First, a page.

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Excerpt: A Left-Hook to Racism
NEW YORK, NY—No sport has chewed athletes up and spit them out — especially black athletes — quite like boxing. For the very few who “make it,” it is never the sport of choice. Boxing has always been for the poor, for people born at the absolute margins of society. The first boxers in the United States were slaves. Southern plantation owners amused themselves by putting together the strongest slaves and having them fight it out while wearing iron collars.
After the abolition of slavery, boxing was unique among sports because it was desegregated as early as the turn of the last century. This was not because the people who ran boxing were in any way progressive. They make the people who run boxing today resemble gentlemen of great character. Those early promoters simply wanted to make a buck off the rampant racism in American society by pitting black vs. white for public spectacle. Unwittingly, these early fight financiers opened up a space in which the white supremacist ideas of the day could be challenged. This was the era of deeply racist pseudo-science. The attitude of the social Darwinist quacks was that blacks were not only mentally inferior but also physically inferior to whites. Blacks were cast as too lazy and too undisciplined to ever be taken seriously as athletes.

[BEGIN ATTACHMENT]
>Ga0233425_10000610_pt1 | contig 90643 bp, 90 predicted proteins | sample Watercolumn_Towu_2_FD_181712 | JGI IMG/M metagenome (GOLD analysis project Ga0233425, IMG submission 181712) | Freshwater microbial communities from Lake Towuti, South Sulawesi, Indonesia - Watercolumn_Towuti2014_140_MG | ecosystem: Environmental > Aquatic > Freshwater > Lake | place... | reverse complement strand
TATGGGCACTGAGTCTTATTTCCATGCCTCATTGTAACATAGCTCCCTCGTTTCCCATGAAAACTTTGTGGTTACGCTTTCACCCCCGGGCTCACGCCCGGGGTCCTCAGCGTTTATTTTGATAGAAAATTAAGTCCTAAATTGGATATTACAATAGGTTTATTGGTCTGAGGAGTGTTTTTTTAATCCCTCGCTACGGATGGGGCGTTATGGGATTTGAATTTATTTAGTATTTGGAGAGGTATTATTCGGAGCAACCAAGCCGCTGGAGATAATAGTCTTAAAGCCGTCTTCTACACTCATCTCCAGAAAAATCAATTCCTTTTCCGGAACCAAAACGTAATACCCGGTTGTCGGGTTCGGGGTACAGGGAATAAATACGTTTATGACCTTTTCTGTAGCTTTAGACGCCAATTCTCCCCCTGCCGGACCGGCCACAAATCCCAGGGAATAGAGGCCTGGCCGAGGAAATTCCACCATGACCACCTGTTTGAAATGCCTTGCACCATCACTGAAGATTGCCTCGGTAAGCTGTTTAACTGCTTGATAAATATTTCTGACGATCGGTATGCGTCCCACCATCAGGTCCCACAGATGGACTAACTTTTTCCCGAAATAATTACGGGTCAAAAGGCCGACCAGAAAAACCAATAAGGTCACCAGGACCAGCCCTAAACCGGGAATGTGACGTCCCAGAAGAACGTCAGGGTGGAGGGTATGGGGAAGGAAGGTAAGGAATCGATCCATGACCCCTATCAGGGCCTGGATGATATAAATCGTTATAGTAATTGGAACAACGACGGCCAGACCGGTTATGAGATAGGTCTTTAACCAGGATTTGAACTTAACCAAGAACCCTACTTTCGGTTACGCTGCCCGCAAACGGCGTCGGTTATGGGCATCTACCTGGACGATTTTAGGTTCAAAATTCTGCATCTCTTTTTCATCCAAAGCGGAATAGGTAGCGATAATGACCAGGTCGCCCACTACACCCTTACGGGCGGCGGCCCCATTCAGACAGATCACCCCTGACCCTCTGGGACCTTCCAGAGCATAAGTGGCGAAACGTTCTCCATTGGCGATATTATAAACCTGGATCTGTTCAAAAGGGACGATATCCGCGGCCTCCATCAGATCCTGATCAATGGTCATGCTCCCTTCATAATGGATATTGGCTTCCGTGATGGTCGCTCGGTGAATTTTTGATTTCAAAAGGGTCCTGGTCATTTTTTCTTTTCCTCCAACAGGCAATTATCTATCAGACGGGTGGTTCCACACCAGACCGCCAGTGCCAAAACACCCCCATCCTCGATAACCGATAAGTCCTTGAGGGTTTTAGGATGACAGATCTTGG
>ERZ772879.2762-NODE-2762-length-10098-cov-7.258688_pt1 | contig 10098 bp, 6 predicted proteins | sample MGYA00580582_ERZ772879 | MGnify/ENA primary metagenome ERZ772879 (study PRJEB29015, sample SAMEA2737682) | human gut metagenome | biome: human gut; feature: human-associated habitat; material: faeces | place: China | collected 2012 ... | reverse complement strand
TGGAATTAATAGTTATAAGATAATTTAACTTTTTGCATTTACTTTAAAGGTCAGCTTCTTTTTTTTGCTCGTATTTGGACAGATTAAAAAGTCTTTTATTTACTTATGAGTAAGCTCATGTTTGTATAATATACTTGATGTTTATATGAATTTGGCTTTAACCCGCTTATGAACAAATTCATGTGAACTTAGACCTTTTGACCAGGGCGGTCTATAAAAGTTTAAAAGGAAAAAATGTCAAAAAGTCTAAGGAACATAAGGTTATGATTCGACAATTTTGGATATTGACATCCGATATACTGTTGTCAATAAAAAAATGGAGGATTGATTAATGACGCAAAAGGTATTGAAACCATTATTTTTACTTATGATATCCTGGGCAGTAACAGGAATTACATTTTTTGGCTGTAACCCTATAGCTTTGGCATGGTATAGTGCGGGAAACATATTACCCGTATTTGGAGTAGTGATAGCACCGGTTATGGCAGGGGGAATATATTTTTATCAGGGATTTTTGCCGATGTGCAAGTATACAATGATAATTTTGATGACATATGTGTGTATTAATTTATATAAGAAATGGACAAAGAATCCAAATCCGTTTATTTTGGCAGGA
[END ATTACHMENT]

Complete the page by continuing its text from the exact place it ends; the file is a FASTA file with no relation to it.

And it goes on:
When Jack Johnson became the first black heavyweight-boxing champion in 1908, his victory created a serious crisis for these ideas. The media whipped up in a frenzy about the need for a “Great White Hope” to restore order to the world. Former champion Jim Jeffries came out of retirement to restore that order, saying, “I am going into this fight for the sole purpose of proving that a white man is better than a Negro.”
At the fight, which took place in 1910, the ringside band played, “All Coons Look Alike to Me,” and promoters led the nearly all-white crowd in the chant “Kill the nigger.” But Johnson was faster, stronger, and smarter than Jeffries, knocking him out with ease. After Johnson’s victory, there were race riots around the country — in Illinois, Missouri, New York, Ohio, Pennsylvania, Colorado, Texas, and Washington, D.C. Most of the riots consisted of white lynch mobs attempting to enter black neighborhoods and blacks fighting back.
This reaction to a boxing match was the most widespread simultaneous racial uprising in the U.S. until the riots that followed the 1968 assassination of civil rights leader Dr. Martin Luther King Jr. Right-wing religious groups immediately organized a movement to ban boxing, and Congress actually passed a law that prohibited the showing of boxing films. Black leaders, such as Booker T. Washington, pushed Johnson to condemn the African-American uprising. But Johnson remained defiant. He not only spoke out on all issues of the day, he also broke racist social taboos by marrying white women, and as a result faced harassment and persecution for most of his life. Johnson was forced into exile in 1913 on the trumped-up charge of transporting a white woman across state lines for prostitution.